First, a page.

In the past few weeks we have managed to collect interviews from six sub counties in the Pallisa District. Unbeknownst at the time, we spoke to a bubbly witch doctor and watched her treat a child with seizures. We have learned the species of trees that provide roots and leaves for herbal remedies. However, one can argue that traditional medicine is a dying art in this region. As Western religion gains momentum, traditional healing seems to fade away; or at least the community's willingness to openly discuss these practices has diminished.

Our time is winding down with only three days left in country. Even in the midst of the recent Ebola outbreak, bitter sweet seems too bland a description for our emotions as we near departure. As we prepare to pack up, give away, and say goodbye we acknowledge that as our time here comes to an end, so does summertime. Given that many of us will most likely never make it back to this hidden corner of the world, it is difficult to pinpoint how to spend our last hours. Soon we will be back in school half a world away, surrounded by those who have never heard of Pallisa, Uganda.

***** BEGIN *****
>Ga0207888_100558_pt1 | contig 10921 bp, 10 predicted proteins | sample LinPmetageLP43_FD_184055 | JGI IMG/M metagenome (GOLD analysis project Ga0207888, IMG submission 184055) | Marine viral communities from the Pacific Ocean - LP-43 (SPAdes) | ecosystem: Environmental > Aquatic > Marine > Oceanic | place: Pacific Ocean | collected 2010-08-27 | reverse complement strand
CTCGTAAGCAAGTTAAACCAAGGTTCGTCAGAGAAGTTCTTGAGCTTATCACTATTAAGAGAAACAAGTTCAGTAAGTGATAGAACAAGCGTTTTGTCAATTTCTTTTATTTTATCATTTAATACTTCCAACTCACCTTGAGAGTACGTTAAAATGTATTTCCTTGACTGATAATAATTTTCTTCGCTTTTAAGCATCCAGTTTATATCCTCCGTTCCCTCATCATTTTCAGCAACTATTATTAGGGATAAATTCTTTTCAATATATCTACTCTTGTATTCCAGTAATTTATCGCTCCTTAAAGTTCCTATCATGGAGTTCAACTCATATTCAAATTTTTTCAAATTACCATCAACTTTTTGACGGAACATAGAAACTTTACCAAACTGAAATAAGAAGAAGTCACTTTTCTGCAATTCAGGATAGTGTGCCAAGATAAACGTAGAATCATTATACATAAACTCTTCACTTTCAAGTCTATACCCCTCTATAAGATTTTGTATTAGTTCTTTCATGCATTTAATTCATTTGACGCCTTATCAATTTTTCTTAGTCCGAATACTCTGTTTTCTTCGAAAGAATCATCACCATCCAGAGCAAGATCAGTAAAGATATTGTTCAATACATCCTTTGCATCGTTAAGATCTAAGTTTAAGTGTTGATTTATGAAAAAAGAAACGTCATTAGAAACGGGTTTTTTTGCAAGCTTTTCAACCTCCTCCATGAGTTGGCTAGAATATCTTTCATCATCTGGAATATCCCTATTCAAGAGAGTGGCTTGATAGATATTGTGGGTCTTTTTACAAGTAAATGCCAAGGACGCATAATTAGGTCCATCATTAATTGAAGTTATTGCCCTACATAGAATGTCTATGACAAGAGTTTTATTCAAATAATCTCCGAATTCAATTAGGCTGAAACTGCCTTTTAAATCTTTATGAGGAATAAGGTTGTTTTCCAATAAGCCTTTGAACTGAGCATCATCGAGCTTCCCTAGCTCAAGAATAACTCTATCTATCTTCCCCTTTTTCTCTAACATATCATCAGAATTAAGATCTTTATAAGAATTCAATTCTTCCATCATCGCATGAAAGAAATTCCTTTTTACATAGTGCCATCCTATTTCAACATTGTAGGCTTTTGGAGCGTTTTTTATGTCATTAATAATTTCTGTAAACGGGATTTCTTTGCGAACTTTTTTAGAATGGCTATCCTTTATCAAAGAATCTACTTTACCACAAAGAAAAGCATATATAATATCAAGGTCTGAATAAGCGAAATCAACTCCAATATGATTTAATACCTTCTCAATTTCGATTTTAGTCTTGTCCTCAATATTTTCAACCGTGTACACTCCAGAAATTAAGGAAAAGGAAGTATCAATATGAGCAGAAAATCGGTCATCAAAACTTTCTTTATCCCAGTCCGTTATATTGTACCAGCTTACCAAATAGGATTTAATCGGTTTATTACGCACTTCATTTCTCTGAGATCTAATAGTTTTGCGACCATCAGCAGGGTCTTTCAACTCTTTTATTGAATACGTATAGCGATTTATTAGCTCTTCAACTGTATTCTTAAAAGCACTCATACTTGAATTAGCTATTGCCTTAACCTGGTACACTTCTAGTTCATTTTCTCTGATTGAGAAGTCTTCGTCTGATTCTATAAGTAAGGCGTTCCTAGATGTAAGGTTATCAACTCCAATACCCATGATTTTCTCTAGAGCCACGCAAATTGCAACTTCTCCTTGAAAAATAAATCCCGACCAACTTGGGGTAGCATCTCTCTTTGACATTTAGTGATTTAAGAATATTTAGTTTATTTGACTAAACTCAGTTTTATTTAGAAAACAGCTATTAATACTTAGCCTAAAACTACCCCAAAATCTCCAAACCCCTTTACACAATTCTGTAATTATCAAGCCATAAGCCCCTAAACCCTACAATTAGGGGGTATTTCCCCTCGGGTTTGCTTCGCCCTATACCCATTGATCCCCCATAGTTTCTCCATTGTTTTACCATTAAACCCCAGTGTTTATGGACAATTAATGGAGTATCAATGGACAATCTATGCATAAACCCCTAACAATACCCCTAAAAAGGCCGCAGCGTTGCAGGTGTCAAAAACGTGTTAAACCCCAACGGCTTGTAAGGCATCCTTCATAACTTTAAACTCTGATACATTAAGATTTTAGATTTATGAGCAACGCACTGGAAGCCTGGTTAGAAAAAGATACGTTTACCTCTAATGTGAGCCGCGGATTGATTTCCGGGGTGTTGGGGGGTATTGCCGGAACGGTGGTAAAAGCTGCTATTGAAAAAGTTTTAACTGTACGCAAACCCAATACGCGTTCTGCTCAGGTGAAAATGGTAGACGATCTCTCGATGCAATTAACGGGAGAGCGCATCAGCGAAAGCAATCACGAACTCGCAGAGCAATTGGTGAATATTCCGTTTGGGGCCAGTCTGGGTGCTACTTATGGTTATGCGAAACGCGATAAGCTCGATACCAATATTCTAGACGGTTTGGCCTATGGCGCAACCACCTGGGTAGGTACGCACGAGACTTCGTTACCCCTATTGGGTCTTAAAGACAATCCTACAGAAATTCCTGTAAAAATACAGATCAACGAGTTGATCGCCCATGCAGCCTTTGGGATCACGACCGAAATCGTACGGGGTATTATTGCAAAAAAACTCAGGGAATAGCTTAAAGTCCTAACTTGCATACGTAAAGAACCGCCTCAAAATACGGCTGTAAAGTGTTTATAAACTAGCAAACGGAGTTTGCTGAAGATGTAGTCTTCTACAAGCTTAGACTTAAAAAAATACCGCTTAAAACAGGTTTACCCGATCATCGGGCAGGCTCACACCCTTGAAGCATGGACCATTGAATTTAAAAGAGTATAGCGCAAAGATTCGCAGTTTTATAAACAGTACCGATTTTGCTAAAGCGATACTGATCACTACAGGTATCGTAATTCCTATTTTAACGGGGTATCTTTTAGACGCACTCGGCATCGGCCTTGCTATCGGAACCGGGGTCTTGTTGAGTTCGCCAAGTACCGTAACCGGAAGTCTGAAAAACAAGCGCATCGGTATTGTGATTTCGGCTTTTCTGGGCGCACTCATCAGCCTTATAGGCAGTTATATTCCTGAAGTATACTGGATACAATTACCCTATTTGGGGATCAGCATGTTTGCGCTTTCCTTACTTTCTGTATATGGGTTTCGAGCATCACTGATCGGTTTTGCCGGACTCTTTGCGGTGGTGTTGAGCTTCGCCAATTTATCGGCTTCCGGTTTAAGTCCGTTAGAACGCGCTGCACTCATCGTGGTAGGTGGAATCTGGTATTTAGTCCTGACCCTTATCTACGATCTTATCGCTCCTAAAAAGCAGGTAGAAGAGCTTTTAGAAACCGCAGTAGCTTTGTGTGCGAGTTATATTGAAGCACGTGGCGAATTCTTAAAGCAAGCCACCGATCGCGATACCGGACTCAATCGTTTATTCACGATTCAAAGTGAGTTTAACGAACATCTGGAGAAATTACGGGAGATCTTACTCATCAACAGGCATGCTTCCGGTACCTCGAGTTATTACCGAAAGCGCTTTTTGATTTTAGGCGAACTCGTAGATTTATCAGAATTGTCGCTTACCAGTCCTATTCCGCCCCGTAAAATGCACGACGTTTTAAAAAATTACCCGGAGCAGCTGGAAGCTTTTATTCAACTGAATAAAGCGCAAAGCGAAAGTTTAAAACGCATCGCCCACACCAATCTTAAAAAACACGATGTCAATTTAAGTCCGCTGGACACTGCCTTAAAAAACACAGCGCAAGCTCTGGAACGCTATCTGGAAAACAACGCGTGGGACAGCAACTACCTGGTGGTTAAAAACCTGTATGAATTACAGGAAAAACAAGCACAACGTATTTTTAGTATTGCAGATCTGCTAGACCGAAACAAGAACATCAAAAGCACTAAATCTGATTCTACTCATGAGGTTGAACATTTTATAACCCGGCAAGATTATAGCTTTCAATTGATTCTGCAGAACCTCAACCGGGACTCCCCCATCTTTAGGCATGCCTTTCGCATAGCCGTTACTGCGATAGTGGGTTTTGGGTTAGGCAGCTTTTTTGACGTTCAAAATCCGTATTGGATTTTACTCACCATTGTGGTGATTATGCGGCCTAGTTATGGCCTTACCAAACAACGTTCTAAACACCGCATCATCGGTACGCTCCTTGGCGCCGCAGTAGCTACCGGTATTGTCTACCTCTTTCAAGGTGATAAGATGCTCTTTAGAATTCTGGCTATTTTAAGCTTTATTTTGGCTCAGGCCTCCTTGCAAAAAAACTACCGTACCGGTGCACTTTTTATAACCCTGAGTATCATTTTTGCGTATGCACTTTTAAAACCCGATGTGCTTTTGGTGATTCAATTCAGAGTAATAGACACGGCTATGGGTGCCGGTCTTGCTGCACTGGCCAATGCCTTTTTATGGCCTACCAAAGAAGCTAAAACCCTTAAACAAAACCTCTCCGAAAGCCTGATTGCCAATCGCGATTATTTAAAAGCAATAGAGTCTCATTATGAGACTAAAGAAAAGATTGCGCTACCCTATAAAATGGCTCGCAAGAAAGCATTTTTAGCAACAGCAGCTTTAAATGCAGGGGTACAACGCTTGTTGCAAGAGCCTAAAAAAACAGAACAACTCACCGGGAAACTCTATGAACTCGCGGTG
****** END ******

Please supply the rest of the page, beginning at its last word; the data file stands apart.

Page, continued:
Lessons learned from my time here are endless, and I can only expect more to follow in the upcoming months as I readapt to life at home. If nothing else, I have gained an entirely new insight into the complexity of international aid and globalization. A few weeks ago I read The Poisonwood Bible by Barbara Kingsolver, and one particular excerpt seems to capture a very important take-home message: “You can’t just sashay into the jungle aiming to change it all over to the Christian style, without expecting the jungle to change you right back... If it was as easy as they thought it would be, why, they’d be done by now, and Africa would look just like America with more palm trees.”  So many good intentions but no easy answers.

Thursday, August 2, 2012


 The girls from the lab (minus Caro) and us! And it´s such a pretty place too, you´d think it'd be a nice restaurant or a museum.  Nope.  It´s a meat market! Still cracks me up!
 Giant lilypads at the Museu Paraense Emílio Goeldi, they were so pretty!
 Caroline at our favorite sorveteria, Cairu! We´re already concerned that  we will have withdrawals when we get back to the States.
Me at the top of the tower at the Mangal das Garcas, you could see so much of Bélem from up there!